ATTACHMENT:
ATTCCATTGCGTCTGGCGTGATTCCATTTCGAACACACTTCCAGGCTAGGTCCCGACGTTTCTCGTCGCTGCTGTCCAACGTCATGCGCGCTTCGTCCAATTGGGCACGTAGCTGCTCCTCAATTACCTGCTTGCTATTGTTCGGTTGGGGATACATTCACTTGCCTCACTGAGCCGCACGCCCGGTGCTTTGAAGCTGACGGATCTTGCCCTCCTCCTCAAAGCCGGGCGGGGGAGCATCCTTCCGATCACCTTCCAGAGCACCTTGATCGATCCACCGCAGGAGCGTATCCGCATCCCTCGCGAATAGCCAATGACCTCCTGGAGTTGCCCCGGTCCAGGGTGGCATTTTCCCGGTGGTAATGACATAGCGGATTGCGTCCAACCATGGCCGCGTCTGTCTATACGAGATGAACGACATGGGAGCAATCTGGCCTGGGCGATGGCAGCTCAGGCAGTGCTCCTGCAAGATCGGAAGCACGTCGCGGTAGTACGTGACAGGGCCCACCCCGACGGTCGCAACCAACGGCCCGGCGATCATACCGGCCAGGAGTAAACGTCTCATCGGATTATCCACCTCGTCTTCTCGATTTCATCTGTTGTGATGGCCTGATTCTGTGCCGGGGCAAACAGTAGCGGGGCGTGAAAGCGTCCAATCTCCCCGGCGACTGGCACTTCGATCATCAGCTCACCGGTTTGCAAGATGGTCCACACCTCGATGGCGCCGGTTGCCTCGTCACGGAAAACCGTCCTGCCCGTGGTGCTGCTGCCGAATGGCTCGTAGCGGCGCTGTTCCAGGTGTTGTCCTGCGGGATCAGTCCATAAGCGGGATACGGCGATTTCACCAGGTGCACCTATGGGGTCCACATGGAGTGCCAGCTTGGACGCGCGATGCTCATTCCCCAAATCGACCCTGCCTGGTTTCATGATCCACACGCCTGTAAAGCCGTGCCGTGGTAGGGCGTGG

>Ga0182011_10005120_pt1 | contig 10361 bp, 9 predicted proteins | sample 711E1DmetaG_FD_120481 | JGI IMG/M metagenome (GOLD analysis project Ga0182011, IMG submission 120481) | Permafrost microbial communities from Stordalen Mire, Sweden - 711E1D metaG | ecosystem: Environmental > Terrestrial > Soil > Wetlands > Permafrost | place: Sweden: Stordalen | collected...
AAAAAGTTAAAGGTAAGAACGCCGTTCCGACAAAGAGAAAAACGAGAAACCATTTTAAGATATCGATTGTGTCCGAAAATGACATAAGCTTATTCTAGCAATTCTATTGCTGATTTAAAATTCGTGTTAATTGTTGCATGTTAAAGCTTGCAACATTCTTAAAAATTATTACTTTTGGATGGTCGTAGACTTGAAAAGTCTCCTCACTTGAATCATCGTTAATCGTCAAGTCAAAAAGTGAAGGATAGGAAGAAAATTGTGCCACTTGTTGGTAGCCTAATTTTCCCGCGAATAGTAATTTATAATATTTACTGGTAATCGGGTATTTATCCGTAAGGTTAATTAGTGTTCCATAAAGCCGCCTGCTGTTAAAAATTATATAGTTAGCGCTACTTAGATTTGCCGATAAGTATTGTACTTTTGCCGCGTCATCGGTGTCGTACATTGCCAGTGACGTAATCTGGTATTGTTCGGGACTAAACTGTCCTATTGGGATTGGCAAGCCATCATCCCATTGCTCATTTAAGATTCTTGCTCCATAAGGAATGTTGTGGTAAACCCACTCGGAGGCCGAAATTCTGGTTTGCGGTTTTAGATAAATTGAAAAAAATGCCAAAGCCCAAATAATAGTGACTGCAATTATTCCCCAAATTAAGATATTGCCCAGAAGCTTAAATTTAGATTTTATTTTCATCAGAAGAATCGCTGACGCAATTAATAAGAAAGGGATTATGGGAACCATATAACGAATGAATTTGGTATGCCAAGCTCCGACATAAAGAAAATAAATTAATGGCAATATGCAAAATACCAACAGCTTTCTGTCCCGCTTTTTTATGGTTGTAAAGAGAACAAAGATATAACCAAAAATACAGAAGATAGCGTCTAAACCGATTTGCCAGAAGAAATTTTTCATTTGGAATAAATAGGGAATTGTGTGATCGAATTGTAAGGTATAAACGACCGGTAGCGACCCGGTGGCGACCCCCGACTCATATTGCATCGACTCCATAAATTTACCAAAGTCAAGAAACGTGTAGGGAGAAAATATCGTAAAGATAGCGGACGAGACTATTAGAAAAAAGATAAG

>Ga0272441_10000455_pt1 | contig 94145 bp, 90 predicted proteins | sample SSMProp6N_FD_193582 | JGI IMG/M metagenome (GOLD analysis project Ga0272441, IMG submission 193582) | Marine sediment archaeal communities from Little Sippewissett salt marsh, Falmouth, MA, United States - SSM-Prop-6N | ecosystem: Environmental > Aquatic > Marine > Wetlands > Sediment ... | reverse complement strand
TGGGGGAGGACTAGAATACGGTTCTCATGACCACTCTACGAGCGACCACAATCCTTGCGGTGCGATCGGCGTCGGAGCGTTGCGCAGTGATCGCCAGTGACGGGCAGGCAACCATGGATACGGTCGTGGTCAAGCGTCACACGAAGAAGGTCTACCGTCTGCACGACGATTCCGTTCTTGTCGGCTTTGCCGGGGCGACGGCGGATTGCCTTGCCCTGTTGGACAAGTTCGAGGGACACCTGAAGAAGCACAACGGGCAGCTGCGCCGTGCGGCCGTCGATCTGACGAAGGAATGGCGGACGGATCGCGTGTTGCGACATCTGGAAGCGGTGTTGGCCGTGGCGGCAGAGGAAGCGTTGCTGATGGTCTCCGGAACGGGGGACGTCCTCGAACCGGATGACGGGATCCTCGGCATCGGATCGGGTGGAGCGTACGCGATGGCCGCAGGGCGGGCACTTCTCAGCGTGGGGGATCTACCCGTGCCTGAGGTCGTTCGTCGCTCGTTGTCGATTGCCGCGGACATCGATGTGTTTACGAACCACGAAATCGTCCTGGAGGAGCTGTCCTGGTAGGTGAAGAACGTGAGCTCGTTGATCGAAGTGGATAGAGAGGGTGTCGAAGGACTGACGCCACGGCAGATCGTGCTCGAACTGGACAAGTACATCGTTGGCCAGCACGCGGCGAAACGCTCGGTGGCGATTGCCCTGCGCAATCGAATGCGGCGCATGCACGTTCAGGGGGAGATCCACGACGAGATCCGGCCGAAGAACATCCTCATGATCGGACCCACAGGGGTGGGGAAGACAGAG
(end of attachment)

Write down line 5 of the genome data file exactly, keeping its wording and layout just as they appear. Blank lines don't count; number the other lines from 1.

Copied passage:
TGGGGGAGGACTAGAATACGGTTCTCATGACCACTCTACGAGCGACCACAATCCTTGCGGTGCGATCGGCGTCGGAGCGTTGCGCAGTGATCGCCAGTGACGGGCAGGCAACCATGGATACGGTCGTGGTCAAGCGTCACACGAAGAAGGTCTACCGTCTGCACGACGATTCCGTTCTTGTCGGCTTTGCCGGGGCGACGGCGGATTGCCTTGCCCTGTTGGACAAGTTCGAGGGACACCTGAAGAAGCACAACGGGCAGCTGCGCCGTGCGGCCGTCGATCTGACGAAGGAATGGCGGACGGATCGCGTGTTGCGACATCTGGAAGCGGTGTTGGCCGTGGCGGCAGAGGAAGCGTTGCTGATGGTCTCCGGAACGGGGGACGTCCTCGAACCGGATGACGGGATCCTCGGCATCGGATCGGGTGGAGCGTACGCGATGGCCGCAGGGCGGGCACTTCTCAGCGTGGGGGATCTACCCGTGCCTGAGGTCGTTCGTCGCTCGTTGTCGATTGCCGCGGACATCGATGTGTTTACGAACCACGAAATCGTCCTGGAGGAGCTGTCCTGGTAGGTGAAGAACGTGAGCTCGTTGATCGAAGTGGATAGAGAGGGTGTCGAAGGACTGACGCCACGGCAGATCGTGCTCGAACTGGACAAGTACATCGTTGGCCAGCACGCGGCGAAACGCTCGGTGGCGATTGCCCTGCGCAATCGAATGCGGCGCATGCACGTTCAGGGGGAGATCCACGACGAGATCCGGCCGAAGAACATCCTCATGATCGGACCCACAGGGGTGGGGAAGACAGAG